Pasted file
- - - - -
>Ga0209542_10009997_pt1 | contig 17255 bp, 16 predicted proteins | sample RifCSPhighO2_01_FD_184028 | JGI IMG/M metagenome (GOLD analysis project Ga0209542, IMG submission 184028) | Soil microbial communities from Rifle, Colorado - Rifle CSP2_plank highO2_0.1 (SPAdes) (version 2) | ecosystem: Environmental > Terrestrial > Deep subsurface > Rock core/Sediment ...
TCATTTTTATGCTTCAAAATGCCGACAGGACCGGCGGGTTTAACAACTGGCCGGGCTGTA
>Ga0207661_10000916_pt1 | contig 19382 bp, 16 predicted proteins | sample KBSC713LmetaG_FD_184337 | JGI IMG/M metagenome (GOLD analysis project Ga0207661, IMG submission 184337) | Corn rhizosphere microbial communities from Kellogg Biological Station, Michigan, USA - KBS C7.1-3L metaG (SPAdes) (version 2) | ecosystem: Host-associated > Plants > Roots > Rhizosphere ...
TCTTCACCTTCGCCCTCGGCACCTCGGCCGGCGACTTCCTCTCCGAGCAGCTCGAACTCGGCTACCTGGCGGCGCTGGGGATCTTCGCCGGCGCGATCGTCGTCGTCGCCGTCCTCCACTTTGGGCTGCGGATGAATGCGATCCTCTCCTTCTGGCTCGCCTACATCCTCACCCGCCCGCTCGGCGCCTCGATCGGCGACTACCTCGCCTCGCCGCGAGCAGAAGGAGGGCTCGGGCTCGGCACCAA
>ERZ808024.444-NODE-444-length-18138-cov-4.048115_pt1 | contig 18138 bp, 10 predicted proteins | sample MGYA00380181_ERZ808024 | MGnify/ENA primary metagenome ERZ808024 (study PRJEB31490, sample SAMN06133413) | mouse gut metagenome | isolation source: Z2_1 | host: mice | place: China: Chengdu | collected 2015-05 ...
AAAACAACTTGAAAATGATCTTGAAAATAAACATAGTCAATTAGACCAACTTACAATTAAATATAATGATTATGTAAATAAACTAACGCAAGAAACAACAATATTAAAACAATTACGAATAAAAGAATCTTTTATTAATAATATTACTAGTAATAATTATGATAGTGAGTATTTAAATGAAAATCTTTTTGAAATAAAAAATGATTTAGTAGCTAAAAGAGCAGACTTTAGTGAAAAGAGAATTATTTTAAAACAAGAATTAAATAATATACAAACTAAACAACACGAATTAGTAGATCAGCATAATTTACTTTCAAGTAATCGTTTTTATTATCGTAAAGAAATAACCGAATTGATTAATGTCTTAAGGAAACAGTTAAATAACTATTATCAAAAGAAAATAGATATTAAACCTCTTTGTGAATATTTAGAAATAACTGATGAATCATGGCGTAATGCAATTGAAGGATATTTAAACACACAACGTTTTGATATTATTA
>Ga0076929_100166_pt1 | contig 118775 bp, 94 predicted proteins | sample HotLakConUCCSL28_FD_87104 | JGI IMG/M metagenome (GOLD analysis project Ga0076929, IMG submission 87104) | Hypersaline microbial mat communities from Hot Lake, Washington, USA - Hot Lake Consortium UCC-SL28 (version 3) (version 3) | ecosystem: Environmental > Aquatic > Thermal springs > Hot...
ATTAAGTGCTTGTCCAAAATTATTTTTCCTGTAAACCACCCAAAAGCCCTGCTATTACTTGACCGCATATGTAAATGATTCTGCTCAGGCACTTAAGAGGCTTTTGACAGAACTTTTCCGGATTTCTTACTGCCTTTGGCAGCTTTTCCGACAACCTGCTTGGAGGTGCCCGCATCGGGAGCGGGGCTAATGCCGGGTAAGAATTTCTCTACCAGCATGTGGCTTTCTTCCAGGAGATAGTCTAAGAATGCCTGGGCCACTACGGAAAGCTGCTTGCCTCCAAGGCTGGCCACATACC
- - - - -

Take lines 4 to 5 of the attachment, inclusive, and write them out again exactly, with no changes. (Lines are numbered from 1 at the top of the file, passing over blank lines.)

TCTTCACCTTCGCCCTCGGCACCTCGGCCGGCGACTTCCTCTCCGAGCAGCTCGAACTCGGCTACCTGGCGGCGCTGGGGATCTTCGCCGGCGCGATCGTCGTCGTCGCCGTCCTCCACTTTGGGCTGCGGATGAATGCGATCCTCTCCTTCTGGCTCGCCTACATCCTCACCCGCCCGCTCGGCGCCTCGATCGGCGACTACCTCGCCTCGCCGCGAGCAGAAGGAGGGCTCGGGCTCGGCACCAA
>ERZ808024.444-NODE-444-length-18138-cov-4.048115_pt1 | contig 18138 bp, 10 predicted proteins | sample MGYA00380181_ERZ808024 | MGnify/ENA primary metagenome ERZ808024 (study PRJEB31490, sample SAMN06133413) | mouse gut metagenome | isolation source: Z2_1 | host: mice | place: China: Chengdu | collected 2015-05 ...